According to Don Howell, “New Covenant servant-leaders learn, by imitating their servant-Lord, to abandon their own agendas and preferences in order to seek the good of their fellow servants.” [1] Due to a lack of understanding of this construct presented by Howell, we are currently seeing a more intense interest in the topic of leadership.[2]  Is it possible that we are experiencing this intense interest in leadership due to a lack of. . . . theology [ during] leadership development? [Or, could it be due to a lack of emphasis within the framework of sermons, mentorship, and leadership development in the body of Christ? The best place for leaders in non-Christian environment to be provided leadership training is within a theological framework.] Both are endorsed in the Scriptures and both are needed for a thriving flock. From this context, leadership can be developed in the Church based upon this integral Biblical leadership to be extended into other areas of leadership theory and development, even within the non-Christian world.[3]  People want to be treated with respect, compassion, and care.  It doesn’t matter if they are a Christian or not.  When a leader blows their “stack” and is unkind to their followers the impact is the same whether it is in a Christian environment or a non-Christian environment.  No one wants to be talked down to, no one wants to be belittled, and no one wants to feel “stupid”. The Bible tells us to, “Do to others as you would have them do to you”(Luke 6:31 NIV).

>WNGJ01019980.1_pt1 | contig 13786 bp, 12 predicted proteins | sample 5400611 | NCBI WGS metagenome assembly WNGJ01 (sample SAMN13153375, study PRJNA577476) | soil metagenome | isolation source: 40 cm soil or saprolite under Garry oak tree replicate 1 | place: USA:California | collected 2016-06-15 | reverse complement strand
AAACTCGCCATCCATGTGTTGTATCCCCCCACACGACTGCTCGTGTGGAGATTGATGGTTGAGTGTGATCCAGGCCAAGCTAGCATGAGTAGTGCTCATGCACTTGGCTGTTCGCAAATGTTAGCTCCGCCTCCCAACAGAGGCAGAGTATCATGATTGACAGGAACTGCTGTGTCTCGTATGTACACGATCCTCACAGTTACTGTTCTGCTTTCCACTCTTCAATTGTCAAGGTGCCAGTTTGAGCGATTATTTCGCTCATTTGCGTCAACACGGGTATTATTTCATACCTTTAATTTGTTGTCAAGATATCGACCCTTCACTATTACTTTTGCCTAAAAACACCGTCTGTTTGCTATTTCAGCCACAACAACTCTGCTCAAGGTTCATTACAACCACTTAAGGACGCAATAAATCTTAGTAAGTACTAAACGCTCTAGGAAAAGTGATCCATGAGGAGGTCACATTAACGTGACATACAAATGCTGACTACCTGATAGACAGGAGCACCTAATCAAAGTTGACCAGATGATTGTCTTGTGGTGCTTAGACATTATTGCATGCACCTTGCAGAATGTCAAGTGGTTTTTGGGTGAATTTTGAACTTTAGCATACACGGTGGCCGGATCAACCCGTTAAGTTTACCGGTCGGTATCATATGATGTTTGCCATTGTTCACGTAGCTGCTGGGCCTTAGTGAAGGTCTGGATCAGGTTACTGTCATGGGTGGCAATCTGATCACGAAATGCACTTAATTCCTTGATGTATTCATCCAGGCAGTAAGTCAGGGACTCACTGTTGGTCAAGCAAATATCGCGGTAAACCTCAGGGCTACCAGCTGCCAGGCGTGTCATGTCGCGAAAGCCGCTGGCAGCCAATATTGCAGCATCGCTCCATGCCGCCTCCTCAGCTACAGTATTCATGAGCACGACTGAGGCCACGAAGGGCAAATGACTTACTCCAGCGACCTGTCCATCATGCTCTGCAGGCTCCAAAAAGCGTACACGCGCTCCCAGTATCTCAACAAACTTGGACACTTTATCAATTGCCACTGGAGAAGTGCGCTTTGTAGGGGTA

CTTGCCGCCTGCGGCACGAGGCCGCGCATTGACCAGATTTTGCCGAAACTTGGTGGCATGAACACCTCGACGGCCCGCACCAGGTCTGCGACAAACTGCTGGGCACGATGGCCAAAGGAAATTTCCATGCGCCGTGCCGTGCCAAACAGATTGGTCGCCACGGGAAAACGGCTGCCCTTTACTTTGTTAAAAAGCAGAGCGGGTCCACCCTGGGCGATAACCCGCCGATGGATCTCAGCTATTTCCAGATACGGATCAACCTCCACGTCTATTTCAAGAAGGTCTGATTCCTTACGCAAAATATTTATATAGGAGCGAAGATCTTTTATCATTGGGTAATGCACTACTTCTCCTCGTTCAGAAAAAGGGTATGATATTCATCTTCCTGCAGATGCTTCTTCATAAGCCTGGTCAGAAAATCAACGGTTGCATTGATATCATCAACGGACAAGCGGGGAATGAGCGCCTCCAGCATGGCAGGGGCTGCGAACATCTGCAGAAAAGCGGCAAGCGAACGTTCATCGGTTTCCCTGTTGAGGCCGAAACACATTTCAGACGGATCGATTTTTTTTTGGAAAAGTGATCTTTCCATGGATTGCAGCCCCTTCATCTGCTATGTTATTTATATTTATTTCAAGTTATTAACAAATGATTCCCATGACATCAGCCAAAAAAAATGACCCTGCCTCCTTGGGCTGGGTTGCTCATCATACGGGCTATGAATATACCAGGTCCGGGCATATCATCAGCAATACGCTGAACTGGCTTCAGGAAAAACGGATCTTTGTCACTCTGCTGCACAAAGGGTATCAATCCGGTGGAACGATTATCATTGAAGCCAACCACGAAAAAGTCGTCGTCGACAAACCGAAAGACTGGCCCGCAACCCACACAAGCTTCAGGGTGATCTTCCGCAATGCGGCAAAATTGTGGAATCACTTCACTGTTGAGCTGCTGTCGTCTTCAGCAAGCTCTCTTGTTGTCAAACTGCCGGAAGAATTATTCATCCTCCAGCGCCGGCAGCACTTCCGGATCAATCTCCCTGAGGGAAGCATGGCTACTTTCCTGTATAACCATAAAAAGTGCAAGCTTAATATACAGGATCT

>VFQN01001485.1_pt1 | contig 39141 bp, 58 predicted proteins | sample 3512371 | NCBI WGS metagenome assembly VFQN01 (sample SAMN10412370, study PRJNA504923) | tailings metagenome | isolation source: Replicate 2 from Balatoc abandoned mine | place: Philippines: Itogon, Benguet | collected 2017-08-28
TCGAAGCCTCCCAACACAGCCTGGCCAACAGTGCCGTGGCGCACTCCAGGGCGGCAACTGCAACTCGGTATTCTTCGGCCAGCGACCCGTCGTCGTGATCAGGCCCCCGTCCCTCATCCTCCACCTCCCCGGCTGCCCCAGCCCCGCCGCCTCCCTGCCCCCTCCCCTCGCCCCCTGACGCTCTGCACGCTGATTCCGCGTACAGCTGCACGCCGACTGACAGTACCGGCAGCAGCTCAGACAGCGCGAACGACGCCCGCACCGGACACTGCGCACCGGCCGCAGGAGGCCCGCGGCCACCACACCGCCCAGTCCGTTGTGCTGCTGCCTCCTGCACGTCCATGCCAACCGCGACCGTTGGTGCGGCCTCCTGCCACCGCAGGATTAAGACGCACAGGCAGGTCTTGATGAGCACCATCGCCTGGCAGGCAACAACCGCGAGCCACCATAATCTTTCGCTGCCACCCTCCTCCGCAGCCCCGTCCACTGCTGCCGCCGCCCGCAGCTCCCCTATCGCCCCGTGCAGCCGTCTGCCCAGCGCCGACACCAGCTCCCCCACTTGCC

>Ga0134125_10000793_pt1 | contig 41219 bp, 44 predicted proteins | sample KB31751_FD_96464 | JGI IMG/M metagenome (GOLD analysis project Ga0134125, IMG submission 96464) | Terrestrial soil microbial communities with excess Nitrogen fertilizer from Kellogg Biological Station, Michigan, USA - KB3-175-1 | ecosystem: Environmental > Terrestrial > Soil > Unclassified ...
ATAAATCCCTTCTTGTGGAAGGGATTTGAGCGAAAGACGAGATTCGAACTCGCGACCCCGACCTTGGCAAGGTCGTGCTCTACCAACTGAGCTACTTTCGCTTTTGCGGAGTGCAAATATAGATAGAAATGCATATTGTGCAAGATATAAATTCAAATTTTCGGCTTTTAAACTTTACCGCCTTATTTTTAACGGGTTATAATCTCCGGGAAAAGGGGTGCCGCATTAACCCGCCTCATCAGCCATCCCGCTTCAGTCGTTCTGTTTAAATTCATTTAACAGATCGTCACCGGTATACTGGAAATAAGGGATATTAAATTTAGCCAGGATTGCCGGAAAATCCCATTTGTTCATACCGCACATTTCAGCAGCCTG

Justin Irving proffers a model for effective servant leadership practice which is research based. He stated, “The Biblical call to servant-oriented behaviors—a call most dominantly seen in the example and teaching of Jesus—is a call that is not only Biblical, but also is demonstrably effective. As leaders take up the call to walk the servant-oriented pathway of Christ, it is my hope that the model presented and described in this reflection provides practical insights for present and emerging leaders as they seek to implement servant leadership practices in their work with followers, teams, and organizations.”[4]

The writer’s question to her brothers and sisters is this? Are we experiencing a national crisis in leadership, in almost every venue, because of the manner in which leaders are being trained? Or are we experiencing this crisis because Christians are not demonstrating the type of leadership that the Bible calls for? We are supposed to be salt and light to the world, but “But if the salt loses its saltiness, how can it be made salty again? It is no longer good for anything, except to be thrown out and trampled underfoot” (Matthew 5:13 NIV).  Could this be the reason why the church is under constant attack? What? Well are the leaders of the church being leadership salt and light?  I am not talking about pastors. I am talking about Christians out in the workforce.  Christians who are shirking their responsibilities. Christians who are  demonstrating a lack of integrity.  Christians who are leaders in the secular world who are stealing their employers time, and money by not keeping the commitment that they originally signed up for.  Many people take an extra 5 minutes during lunch or during their coffee break.  Or folks may say, my boss does not like me so I am not going to put forth maximum effort for this job.  The bottom line is we lead and work as unto Christ.  What do you say friends?